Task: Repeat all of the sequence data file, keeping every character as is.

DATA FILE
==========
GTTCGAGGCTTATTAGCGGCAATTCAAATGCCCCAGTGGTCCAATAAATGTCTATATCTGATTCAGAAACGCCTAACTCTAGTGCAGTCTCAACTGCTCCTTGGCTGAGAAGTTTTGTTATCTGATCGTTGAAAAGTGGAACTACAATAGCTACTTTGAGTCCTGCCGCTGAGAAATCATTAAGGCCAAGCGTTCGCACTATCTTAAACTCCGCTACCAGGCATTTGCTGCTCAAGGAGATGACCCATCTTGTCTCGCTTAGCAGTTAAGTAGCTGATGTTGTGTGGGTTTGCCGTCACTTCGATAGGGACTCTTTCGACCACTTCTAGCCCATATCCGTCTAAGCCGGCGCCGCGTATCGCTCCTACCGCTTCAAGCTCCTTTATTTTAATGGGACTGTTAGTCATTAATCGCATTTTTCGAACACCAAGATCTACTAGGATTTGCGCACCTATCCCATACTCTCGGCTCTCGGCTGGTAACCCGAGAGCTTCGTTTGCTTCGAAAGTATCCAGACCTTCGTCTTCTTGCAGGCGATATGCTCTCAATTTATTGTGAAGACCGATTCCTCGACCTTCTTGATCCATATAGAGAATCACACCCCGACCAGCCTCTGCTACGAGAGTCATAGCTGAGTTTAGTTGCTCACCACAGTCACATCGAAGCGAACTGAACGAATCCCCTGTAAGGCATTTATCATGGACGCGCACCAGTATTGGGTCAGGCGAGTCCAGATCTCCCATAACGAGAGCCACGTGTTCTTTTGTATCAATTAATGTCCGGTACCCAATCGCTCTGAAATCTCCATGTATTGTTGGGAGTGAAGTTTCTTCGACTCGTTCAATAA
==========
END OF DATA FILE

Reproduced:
GTTCGAGGCTTATTAGCGGCAATTCAAATGCCCCAGTGGTCCAATAAATGTCTATATCTGATTCAGAAACGCCTAACTCTAGTGCAGTCTCAACTGCTCCTTGGCTGAGAAGTTTTGTTATCTGATCGTTGAAAAGTGGAACTACAATAGCTACTTTGAGTCCTGCCGCTGAGAAATCATTAAGGCCAAGCGTTCGCACTATCTTAAACTCCGCTACCAGGCATTTGCTGCTCAAGGAGATGACCCATCTTGTCTCGCTTAGCAGTTAAGTAGCTGATGTTGTGTGGGTTTGCCGTCACTTCGATAGGGACTCTTTCGACCACTTCTAGCCCATATCCGTCTAAGCCGGCGCCGCGTATCGCTCCTACCGCTTCAAGCTCCTTTATTTTAATGGGACTGTTAGTCATTAATCGCATTTTTCGAACACCAAGATCTACTAGGATTTGCGCACCTATCCCATACTCTCGGCTCTCGGCTGGTAACCCGAGAGCTTCGTTTGCTTCGAAAGTATCCAGACCTTCGTCTTCTTGCAGGCGATATGCTCTCAATTTATTGTGAAGACCGATTCCTCGACCTTCTTGATCCATATAGAGAATCACACCCCGACCAGCCTCTGCTACGAGAGTCATAGCTGAGTTTAGTTGCTCACCACAGTCACATCGAAGCGAACTGAACGAATCCCCTGTAAGGCATTTATCATGGACGCGCACCAGTATTGGGTCAGGCGAGTCCAGATCTCCCATAACGAGAGCCACGTGTTCTTTTGTATCAATTAATGTCCGGTACCCAATCGCTCTGAAATCTCCATGTATTGTTGGGAGTGAAGTTTCTTCGACTCGTTCAATAA